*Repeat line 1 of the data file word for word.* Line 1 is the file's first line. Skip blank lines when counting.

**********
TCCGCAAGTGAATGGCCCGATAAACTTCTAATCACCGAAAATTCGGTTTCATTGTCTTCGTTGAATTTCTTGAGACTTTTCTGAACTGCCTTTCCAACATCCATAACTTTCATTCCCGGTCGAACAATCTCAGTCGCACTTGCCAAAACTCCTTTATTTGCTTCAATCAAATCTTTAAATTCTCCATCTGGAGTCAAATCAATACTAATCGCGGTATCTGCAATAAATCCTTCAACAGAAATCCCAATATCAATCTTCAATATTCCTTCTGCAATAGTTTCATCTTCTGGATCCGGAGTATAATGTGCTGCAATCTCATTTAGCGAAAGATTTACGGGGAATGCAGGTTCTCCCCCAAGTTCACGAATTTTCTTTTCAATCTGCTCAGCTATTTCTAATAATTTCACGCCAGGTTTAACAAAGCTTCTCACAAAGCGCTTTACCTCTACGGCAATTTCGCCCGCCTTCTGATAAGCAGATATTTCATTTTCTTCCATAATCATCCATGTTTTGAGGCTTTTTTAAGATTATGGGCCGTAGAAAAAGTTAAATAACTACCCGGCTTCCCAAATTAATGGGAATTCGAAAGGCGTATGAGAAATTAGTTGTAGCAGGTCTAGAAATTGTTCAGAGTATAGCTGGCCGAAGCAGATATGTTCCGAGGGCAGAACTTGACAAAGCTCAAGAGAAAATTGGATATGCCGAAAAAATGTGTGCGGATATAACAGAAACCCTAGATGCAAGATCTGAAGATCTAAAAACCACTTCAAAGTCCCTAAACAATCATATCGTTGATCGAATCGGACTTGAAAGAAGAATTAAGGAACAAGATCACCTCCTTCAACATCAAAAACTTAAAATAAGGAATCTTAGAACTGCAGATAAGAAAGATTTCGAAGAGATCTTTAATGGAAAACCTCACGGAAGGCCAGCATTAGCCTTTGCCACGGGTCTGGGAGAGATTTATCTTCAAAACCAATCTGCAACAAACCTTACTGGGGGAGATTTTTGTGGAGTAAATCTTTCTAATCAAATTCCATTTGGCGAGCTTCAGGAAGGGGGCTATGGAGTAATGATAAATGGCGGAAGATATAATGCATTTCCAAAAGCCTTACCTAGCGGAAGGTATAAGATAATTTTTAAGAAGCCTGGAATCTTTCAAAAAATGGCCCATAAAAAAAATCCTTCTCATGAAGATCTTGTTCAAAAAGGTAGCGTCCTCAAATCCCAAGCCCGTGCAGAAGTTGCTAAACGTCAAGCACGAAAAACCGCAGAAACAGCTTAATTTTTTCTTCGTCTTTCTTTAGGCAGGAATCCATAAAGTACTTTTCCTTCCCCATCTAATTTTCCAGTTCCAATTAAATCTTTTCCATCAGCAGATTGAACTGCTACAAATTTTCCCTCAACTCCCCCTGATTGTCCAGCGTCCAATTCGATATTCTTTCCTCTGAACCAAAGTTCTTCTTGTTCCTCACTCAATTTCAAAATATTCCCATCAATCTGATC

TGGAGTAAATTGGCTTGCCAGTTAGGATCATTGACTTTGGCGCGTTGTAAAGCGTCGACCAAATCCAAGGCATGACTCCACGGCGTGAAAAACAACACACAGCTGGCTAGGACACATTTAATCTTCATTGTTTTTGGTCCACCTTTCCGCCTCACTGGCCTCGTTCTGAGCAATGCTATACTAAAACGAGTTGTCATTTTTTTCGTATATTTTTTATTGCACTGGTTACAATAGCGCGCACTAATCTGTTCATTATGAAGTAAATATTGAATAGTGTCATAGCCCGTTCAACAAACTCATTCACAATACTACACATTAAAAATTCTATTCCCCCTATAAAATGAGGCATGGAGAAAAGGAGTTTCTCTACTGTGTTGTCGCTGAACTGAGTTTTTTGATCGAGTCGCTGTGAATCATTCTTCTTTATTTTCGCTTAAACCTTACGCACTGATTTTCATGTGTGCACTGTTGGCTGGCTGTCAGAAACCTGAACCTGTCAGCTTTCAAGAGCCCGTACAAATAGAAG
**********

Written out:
TCCGCAAGTGAATGGCCCGATAAACTTCTAATCACCGAAAATTCGGTTTCATTGTCTTCGTTGAATTTCTTGAGACTTTTCTGAACTGCCTTTCCAACATCCATAACTTTCATTCCCGGTCGAACAATCTCAGTCGCACTTGCCAAAACTCCTTTATTTGCTTCAATCAAATCTTTAAATTCTCCATCTGGAGTCAAATCAATACTAATCGCGGTATCTGCAATAAATCCTTCAACAGAAATCCCAATATCAATCTTCAATATTCCTTCTGCAATAGTTTCATCTTCTGGATCCGGAGTATAATGTGCTGCAATCTCATTTAGCGAAAGATTTACGGGGAATGCAGGTTCTCCCCCAAGTTCACGAATTTTCTTTTCAATCTGCTCAGCTATTTCTAATAATTTCACGCCAGGTTTAACAAAGCTTCTCACAAAGCGCTTTACCTCTACGGCAATTTCGCCCGCCTTCTGATAAGCAGATATTTCATTTTCTTCCATAATCATCCATGTTTTGAGGCTTTTTTAAGATTATGGGCCGTAGAAAAAGTTAAATAACTACCCGGCTTCCCAAATTAATGGGAATTCGAAAGGCGTATGAGAAATTAGTTGTAGCAGGTCTAGAAATTGTTCAGAGTATAGCTGGCCGAAGCAGATATGTTCCGAGGGCAGAACTTGACAAAGCTCAAGAGAAAATTGGATATGCCGAAAAAATGTGTGCGGATATAACAGAAACCCTAGATGCAAGATCTGAAGATCTAAAAACCACTTCAAAGTCCCTAAACAATCATATCGTTGATCGAATCGGACTTGAAAGAAGAATTAAGGAACAAGATCACCTCCTTCAACATCAAAAACTTAAAATAAGGAATCTTAGAACTGCAGATAAGAAAGATTTCGAAGAGATCTTTAATGGAAAACCTCACGGAAGGCCAGCATTAGCCTTTGCCACGGGTCTGGGAGAGATTTATCTTCAAAACCAATCTGCAACAAACCTTACTGGGGGAGATTTTTGTGGAGTAAATCTTTCTAATCAAATTCCATTTGGCGAGCTTCAGGAAGGGGGCTATGGAGTAATGATAAATGGCGGAAGATATAATGCATTTCCAAAAGCCTTACCTAGCGGAAGGTATAAGATAATTTTTAAGAAGCCTGGAATCTTTCAAAAAATGGCCCATAAAAAAAATCCTTCTCATGAAGATCTTGTTCAAAAAGGTAGCGTCCTCAAATCCCAAGCCCGTGCAGAAGTTGCTAAACGTCAAGCACGAAAAACCGCAGAAACAGCTTAATTTTTTCTTCGTCTTTCTTTAGGCAGGAATCCATAAAGTACTTTTCCTTCCCCATCTAATTTTCCAGTTCCAATTAAATCTTTTCCATCAGCAGATTGAACTGCTACAAATTTTCCCTCAACTCCCCCTGATTGTCCAGCGTCCAATTCGATATTCTTTCCTCTGAACCAAAGTTCTTCTTGTTCCTCACTCAATTTCAAAATATTCCCATCAATCTGATC